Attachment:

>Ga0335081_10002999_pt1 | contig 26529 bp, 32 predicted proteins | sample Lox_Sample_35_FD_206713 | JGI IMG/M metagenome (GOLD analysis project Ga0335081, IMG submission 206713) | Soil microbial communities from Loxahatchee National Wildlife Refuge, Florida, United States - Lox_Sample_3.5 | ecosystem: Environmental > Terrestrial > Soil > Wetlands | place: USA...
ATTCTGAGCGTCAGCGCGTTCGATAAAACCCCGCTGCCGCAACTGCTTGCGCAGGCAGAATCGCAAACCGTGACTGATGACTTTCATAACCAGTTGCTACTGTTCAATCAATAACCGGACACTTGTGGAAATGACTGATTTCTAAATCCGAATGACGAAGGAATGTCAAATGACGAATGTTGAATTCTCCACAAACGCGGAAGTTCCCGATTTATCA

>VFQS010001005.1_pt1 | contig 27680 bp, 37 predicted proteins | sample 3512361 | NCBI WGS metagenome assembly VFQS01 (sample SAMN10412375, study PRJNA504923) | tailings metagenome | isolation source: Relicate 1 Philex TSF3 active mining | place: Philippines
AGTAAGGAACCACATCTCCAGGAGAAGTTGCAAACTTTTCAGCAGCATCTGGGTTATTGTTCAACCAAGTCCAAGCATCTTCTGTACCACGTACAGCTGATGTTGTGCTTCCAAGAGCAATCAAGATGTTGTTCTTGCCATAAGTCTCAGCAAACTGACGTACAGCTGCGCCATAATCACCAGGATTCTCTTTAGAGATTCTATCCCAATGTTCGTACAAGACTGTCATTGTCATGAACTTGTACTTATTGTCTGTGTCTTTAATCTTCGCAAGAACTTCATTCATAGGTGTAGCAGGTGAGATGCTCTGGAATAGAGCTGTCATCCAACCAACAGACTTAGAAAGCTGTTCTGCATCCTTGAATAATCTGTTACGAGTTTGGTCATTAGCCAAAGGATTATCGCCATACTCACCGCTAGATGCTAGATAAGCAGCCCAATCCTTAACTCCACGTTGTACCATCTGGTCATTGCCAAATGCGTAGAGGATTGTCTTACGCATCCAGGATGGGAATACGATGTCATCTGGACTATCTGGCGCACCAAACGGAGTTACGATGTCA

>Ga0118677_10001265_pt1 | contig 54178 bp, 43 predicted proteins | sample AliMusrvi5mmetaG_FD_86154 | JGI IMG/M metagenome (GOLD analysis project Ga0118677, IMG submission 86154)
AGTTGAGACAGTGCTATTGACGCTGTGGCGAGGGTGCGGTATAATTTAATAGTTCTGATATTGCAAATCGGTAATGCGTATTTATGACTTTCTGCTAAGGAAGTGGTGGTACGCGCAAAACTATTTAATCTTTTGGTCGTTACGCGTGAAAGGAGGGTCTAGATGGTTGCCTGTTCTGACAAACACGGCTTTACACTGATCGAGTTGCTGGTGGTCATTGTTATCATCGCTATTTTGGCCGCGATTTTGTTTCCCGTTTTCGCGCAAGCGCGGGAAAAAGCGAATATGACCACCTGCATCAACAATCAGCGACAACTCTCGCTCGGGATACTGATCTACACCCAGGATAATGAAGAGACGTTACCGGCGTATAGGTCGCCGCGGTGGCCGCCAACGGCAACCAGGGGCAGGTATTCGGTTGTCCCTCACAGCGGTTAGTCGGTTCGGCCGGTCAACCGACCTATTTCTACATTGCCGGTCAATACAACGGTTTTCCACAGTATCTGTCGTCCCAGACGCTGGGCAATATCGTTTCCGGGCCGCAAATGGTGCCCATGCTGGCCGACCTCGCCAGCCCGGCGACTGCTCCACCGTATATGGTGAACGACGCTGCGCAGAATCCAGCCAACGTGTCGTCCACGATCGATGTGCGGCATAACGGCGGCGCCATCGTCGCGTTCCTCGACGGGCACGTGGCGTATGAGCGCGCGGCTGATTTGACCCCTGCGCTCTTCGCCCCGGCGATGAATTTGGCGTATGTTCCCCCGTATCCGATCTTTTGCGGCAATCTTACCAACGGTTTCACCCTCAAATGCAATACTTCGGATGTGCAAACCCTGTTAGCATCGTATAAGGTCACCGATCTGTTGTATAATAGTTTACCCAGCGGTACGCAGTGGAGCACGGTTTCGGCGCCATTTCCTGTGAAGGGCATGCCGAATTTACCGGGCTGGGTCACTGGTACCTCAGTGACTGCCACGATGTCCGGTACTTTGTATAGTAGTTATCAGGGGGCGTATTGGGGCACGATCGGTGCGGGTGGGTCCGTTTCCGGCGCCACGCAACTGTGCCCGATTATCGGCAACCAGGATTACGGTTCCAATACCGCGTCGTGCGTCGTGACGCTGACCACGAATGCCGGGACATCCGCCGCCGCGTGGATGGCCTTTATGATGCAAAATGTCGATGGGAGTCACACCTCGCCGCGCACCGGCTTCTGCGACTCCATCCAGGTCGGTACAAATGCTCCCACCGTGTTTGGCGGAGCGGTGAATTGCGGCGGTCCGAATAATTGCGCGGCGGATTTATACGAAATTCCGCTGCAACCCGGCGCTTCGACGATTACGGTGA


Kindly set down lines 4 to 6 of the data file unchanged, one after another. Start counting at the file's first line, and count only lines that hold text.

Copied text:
AGTAAGGAACCACATCTCCAGGAGAAGTTGCAAACTTTTCAGCAGCATCTGGGTTATTGTTCAACCAAGTCCAAGCATCTTCTGTACCACGTACAGCTGATGTTGTGCTTCCAAGAGCAATCAAGATGTTGTTCTTGCCATAAGTCTCAGCAAACTGACGTACAGCTGCGCCATAATCACCAGGATTCTCTTTAGAGATTCTATCCCAATGTTCGTACAAGACTGTCATTGTCATGAACTTGTACTTATTGTCTGTGTCTTTAATCTTCGCAAGAACTTCATTCATAGGTGTAGCAGGTGAGATGCTCTGGAATAGAGCTGTCATCCAACCAACAGACTTAGAAAGCTGTTCTGCATCCTTGAATAATCTGTTACGAGTTTGGTCATTAGCCAAAGGATTATCGCCATACTCACCGCTAGATGCTAGATAAGCAGCCCAATCCTTAACTCCACGTTGTACCATCTGGTCATTGCCAAATGCGTAGAGGATTGTCTTACGCATCCAGGATGGGAATACGATGTCATCTGGACTATCTGGCGCACCAAACGGAGTTACGATGTCA

>Ga0118677_10001265_pt1 | contig 54178 bp, 43 predicted proteins | sample AliMusrvi5mmetaG_FD_86154 | JGI IMG/M metagenome (GOLD analysis project Ga0118677, IMG submission 86154)
AGTTGAGACAGTGCTATTGACGCTGTGGCGAGGGTGCGGTATAATTTAATAGTTCTGATATTGCAAATCGGTAATGCGTATTTATGACTTTCTGCTAAGGAAGTGGTGGTACGCGCAAAACTATTTAATCTTTTGGTCGTTACGCGTGAAAGGAGGGTCTAGATGGTTGCCTGTTCTGACAAACACGGCTTTACACTGATCGAGTTGCTGGTGGTCATTGTTATCATCGCTATTTTGGCCGCGATTTTGTTTCCCGTTTTCGCGCAAGCGCGGGAAAAAGCGAATATGACCACCTGCATCAACAATCAGCGACAACTCTCGCTCGGGATACTGATCTACACCCAGGATAATGAAGAGACGTTACCGGCGTATAGGTCGCCGCGGTGGCCGCCAACGGCAACCAGGGGCAGGTATTCGGTTGTCCCTCACAGCGGTTAGTCGGTTCGGCCGGTCAACCGACCTATTTCTACATTGCCGGTCAATACAACGGTTTTCCACAGTATCTGTCGTCCCAGACGCTGGGCAATATCGTTTCCGGGCCGCAAATGGTGCCCATGCTGGCCGACCTCGCCAGCCCGGCGACTGCTCCACCGTATATGGTGAACGACGCTGCGCAGAATCCAGCCAACGTGTCGTCCACGATCGATGTGCGGCATAACGGCGGCGCCATCGTCGCGTTCCTCGACGGGCACGTGGCGTATGAGCGCGCGGCTGATTTGACCCCTGCGCTCTTCGCCCCGGCGATGAATTTGGCGTATGTTCCCCCGTATCCGATCTTTTGCGGCAATCTTACCAACGGTTTCACCCTCAAATGCAATACTTCGGATGTGCAAACCCTGTTAGCATCGTATAAGGTCACCGATCTGTTGTATAATAGTTTACCCAGCGGTACGCAGTGGAGCACGGTTTCGGCGCCATTTCCTGTGAAGGGCATGCCGAATTTACCGGGCTGGGTCACTGGTACCTCAGTGACTGCCACGATGTCCGGTACTTTGTATAGTAGTTATCAGGGGGCGTATTGGGGCACGATCGGTGCGGGTGGGTCCGTTTCCGGCGCCACGCAACTGTGCCCGATTATCGGCAACCAGGATTACGGTTCCAATACCGCGTCGTGCGTCGTGACGCTGACCACGAATGCCGGGACATCCGCCGCCGCGTGGATGGCCTTTATGATGCAAAATGTCGATGGGAGTCACACCTCGCCGCGCACCGGCTTCTGCGACTCCATCCAGGTCGGTACAAATGCTCCCACCGTGTTTGGCGGAGCGGTGAATTGCGGCGGTCCGAATAATTGCGCGGCGGATTTATACGAAATTCCGCTGCAACCCGGCGCTTCGACGATTACGGTGA